Very recently, one of my friends introduced me to the art and comedy of Kylie Wu – a young and proud transgender woman who creates the endlessly delightful comic series Trans Girl Next Door. After reading just a few pages, I was immediately hooked and I’ve been checking Twitter and Tumblr routinely awaiting the next installment.
Of course, being the dorky mega-brain I am, I had to set out on a quest to answer WHY I loved this silly little sequential art autobiography so much. The answer I got was surprisingly soothing.
I’m of the professional opinion that good art should leave you different from when it found you; even if that difference is just reminding you that you aren’t alone in the world. And wouldn’t you know it, it’s shockingly easy to identify and empathize with Kylie (or at least the parts of her she shares with us… which is still substantial).
As someone who has lived part of her life as a man and is living her current life as a woman, Kylie’s fearless sharing provides insight -not only on life as a transgender person – but also on life for cisgender men and women. That insight being that we all aren’t as different as we like to think we are.
Also, even on an individual level, you’ll likely find some life story of Kylie’s that speaks to you. Guys, how often have you endured the pain of sitting on your own sack? And remember the sticky, smelly mess of hormones that is puberty?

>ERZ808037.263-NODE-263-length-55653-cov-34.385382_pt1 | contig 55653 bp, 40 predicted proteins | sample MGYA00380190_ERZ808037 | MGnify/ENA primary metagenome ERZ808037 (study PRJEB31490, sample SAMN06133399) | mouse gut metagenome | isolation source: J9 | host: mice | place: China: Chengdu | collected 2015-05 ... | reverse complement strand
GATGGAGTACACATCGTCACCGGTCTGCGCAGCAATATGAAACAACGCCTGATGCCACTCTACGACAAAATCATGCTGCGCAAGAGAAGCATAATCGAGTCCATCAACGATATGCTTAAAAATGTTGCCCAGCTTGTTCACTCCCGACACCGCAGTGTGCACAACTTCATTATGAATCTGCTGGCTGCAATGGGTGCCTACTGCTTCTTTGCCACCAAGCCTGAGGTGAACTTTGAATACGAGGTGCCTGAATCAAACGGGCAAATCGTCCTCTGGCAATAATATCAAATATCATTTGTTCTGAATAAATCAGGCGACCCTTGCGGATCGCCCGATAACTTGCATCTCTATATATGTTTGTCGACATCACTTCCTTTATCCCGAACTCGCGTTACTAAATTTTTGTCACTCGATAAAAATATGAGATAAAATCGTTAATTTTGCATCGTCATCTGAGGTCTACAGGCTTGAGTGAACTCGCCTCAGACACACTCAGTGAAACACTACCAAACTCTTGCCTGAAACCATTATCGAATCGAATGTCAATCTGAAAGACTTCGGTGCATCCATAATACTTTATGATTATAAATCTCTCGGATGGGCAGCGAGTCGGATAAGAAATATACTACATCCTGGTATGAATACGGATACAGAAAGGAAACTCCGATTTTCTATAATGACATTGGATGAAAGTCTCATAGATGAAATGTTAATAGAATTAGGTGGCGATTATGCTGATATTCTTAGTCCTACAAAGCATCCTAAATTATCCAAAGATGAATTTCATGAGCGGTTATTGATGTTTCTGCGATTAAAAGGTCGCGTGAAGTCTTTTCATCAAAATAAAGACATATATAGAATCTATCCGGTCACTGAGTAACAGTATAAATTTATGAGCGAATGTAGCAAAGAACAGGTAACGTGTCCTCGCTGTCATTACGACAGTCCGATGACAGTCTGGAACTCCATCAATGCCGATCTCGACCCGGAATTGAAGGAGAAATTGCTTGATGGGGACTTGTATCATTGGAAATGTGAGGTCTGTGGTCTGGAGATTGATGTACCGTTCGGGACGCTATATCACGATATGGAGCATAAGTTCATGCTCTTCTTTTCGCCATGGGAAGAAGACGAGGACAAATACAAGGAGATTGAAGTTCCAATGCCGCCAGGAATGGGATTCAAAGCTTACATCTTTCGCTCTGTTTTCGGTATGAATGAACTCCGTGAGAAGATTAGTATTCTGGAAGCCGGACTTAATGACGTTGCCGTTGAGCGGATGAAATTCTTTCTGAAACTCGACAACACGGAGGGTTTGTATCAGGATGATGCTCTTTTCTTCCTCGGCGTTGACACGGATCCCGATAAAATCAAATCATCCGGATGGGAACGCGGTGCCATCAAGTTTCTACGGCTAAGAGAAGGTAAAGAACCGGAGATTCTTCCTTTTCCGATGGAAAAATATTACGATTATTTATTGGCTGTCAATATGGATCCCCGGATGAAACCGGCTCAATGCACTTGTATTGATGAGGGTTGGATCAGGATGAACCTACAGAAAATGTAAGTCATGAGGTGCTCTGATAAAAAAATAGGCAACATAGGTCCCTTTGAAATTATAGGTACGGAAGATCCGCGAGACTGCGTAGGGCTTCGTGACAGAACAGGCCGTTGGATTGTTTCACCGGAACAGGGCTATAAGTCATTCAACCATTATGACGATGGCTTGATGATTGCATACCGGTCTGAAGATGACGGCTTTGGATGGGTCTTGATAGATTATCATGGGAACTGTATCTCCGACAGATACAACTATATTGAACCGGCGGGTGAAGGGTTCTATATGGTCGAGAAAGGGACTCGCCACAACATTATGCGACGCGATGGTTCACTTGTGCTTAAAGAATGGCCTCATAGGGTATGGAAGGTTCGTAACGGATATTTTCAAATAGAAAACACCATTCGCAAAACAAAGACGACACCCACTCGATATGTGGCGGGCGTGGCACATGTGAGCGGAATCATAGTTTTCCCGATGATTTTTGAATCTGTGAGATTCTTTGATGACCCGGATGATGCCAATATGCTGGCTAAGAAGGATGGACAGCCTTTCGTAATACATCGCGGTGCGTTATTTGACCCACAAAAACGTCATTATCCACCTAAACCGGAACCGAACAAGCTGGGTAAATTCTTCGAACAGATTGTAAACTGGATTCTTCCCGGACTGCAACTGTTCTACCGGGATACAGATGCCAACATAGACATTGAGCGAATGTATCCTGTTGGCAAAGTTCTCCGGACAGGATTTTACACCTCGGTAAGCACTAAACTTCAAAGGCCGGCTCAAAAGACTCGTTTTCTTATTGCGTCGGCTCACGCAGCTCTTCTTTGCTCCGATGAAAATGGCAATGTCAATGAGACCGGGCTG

Even just speaking personally, I find Kylie’s work to speak to my own life experiences. As someone who indulges in body grooming (to the chagrin of whoever’s bathroom I’m sharing), the feeling of freshly smooth skin is amazing. Also, I’m asexual and don’t use my testicles for their biological purpose. So why not keep them for the darkly comedic purpose of an emergency food supply (alternately, I’ve thought of selling them to that phallic museum in Iceland to pay off my loans).
So, what lesson am I trying to impart on you, dear Field Operatives? Well, other than trying to help out an artist in need (seriously, give this girl a dollar and/or buy her S***; good art is hard to come by and HRT don’t come cheap) I’m hoping that people will read this, read TGND, and learn to stop judging based on our genders, sexualities and the like and start judging based on the content of our character.
We may all be structurally different, but we are all human and kin on a fundamental level. And the fact that a cisgender man-child from the gray mountains of New Hampshire can feel a sense of comradery with a transgender surfer girl from the sunny coasts of California gives me hope that the world might just be relaxing its hopelessly tight butthole and becoming a pleasant place to live.